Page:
It is that time of year again. The season of the great migration. Here in the outback we have wave upon wave of travelling retirees, intent on checking out their “own backyard”.
Grey Nomads have devolved to sit somewhere between the ovines and the bovines in the animal kingdom.
When in motion, they blunder about like old ewes, poking their noses through fences and randomly stopping, turning and starting. A new study has shown that cows sense the earth’s magnetic field and use it to line their bodies up north-south when grazing or resting. I’ve noticed Grey Nomads like to do the same thing with their four-wheel drives, caravans and motorhomes.
Some outback towns have capitalised on this behaviour and provide free overnight parking, in a strictly nose-to-tail/bonnet-to-bumper magnetic north-south formation.
The more entrepreneurial places also recognise that your average Grey Nomad likes to take pictures of big things. Any big thing will do, so long as it is a thing they recognise. “Abstract” sculptures fail to attract.
Put a gigantic statue of a piece of fruit, a person, an animal or a bogan in the main street; leave enough space for the amateur aged photographer to spread the legs slightly, lean back, throw the head up, extend both arms forward and snap and you have a sure-fire winner.
Add clean toilets, preferably with gender denoted along jocular rural lines – they use “Ewes” and “Rams” up this way – and you will have them blocking traffic in no time.
Thankfully by sundown, with the hunger for photos satiated and their bladders emptied in preparation for the night ahead, our snap-happy tourists will scuttle off to the sanctuary of their vans and allow life to return to normal for the locals.
Night falls rapidly and quietly. Apart from a few desperate souls having a slurry crack at karaoke in a scrofulous bar – in which, I have been (probably reliably) told, not to drink or touch any surface – there is no noise.
The farting burble of a V8 ute dropping down a cog before hanging a left out of town to join the highway and head back to the farm, serves to emphasise, not break the silence.
The local dogs don’t bark at strangers after dark. And the only voices to be heard are those in your own head. Which can be disturbing. I understand how a psychotic patient with too much internal discourse going on can find solace in listening to the conversation of his chooks.
The night-time calmness out here, so loved by the Grey Nomads, covers an underlying despair. The area is in the midst of drought and the locals are doing it tough. Nothing clarifies priorities quite like a drought.
The farmers are focused on one thing – what to feed hungry cattle when the hay, grass and grain runs out. Cotton seed, rice straw, nuts and grape seed will keep them going for a while, but will not produce an attractive product when the time comes to sell.
Thirty-five dollars a head is better than having to shoot them, but won’t leave much to fight over if a marriage goes belly up or the kids decide to dispute the will.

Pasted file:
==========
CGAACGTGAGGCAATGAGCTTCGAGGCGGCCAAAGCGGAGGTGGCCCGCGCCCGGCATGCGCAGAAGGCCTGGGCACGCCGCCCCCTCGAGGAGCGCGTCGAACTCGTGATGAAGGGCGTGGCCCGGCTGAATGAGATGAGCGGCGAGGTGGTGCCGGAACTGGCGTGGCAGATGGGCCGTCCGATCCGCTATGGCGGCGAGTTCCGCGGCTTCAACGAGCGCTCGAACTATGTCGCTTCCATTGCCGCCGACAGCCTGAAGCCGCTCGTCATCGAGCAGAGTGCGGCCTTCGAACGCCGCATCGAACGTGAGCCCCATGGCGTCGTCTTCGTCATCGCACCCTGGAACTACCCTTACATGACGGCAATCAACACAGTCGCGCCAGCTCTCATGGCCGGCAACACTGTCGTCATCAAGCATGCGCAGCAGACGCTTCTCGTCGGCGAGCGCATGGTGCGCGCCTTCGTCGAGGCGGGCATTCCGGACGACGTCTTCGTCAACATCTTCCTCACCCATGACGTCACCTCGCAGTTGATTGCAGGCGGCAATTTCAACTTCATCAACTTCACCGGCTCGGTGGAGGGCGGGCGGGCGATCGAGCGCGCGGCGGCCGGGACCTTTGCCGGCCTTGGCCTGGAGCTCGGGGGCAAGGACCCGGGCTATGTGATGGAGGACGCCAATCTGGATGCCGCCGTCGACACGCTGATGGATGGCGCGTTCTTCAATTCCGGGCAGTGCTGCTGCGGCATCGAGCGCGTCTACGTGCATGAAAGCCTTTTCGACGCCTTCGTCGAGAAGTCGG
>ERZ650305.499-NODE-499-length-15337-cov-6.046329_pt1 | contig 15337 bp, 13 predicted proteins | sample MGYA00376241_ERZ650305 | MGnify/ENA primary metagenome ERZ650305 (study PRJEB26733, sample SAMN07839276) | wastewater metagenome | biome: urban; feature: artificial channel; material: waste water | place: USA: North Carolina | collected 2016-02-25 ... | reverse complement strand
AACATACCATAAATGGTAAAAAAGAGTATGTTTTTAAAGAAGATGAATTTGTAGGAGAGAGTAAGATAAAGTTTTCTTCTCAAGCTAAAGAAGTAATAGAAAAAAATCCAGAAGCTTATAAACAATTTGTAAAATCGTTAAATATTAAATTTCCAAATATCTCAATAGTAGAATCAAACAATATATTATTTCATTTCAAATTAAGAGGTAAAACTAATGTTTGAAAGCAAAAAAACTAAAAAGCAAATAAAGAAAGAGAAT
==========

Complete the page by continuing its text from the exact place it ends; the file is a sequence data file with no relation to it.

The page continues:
Those who don’t have much are forced to make rotten choices and their health often suffers as a result. A high blood sugar may have many explanations. “I just had a coffee …with four tablespoons of sugar”. Poor choice.
“I haven’t been taking my diabetes tablets doc. Can’t afford them. The wife died last year and I’m still paying off her funeral.” Unfair choice.
Can’t help but think of your younger brother with his new job in the city with that large family law firm. In his first case, the combatants are divvying up $20 million, and I bet they’ll go at it like seagulls after chips. Unreal choice.
Here, it’s another dry year, a big blue sky and a town on the western plains is surrounded by a limitless horizon. And a levee bank. Allegedly constructed to hold back floods, it now serves as a barrier to the drought.
A wall to stop the barrenness from creeping in, augmented by two licensed supermarkets with a large stock of wines and spirits alway “on special” and available for purchase as a temporary salve to despair.
Sales appear to be disturbingly healthy – but I am seeing things from a comfortable, abstemious (I am on call) point of view.
It is not all doom and gloom; there is “Hope”. I met her last week – a full of beans, 94 year old – and we got to chatting. Hope attributes her longevity to being raised on goat’s milk!
There used to be a lot of goats around town in the old days. Goats don’t mind harsh, dry conditions; they are not fussy eaters and will thrive on any plant or vegetable matter.
Goats are more highly evolved than sheep, cows and Grey Nomads. They are also agile and inventive – so much so that in one really dry year they took to licking the registration stickers off the windscreens of the cars.
Put your money on the goats and the local farmers when The Hunger Games come to town. Don’t be tempted to back the Grey Nomads at any price. Like the sheep and the cattle, they won’t survive the early rounds.
Never stand between a Grey Nomad and a photo opportunity.
Dr Max Higgs is a former country GP, a current rural and remote locum and a collector of stories